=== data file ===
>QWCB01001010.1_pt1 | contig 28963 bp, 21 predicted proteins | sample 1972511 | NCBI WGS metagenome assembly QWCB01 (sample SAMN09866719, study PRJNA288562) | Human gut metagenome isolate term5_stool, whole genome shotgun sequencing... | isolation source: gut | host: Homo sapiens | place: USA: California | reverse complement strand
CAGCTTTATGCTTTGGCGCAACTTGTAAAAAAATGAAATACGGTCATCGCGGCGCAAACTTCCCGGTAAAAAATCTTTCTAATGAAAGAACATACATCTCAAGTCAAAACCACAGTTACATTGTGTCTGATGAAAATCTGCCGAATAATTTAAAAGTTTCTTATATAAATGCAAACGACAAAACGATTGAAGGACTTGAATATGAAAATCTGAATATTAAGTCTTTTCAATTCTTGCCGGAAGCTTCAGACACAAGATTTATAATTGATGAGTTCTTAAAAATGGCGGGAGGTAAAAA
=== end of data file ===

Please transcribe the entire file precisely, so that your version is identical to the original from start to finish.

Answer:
>QWCB01001010.1_pt1 | contig 28963 bp, 21 predicted proteins | sample 1972511 | NCBI WGS metagenome assembly QWCB01 (sample SAMN09866719, study PRJNA288562) | Human gut metagenome isolate term5_stool, whole genome shotgun sequencing... | isolation source: gut | host: Homo sapiens | place: USA: California | reverse complement strand
CAGCTTTATGCTTTGGCGCAACTTGTAAAAAAATGAAATACGGTCATCGCGGCGCAAACTTCCCGGTAAAAAATCTTTCTAATGAAAGAACATACATCTCAAGTCAAAACCACAGTTACATTGTGTCTGATGAAAATCTGCCGAATAATTTAAAAGTTTCTTATATAAATGCAAACGACAAAACGATTGAAGGACTTGAATATGAAAATCTGAATATTAAGTCTTTTCAATTCTTGCCGGAAGCTTCAGACACAAGATTTATAATTGATGAGTTCTTAAAAATGGCGGGAGGTAAAAA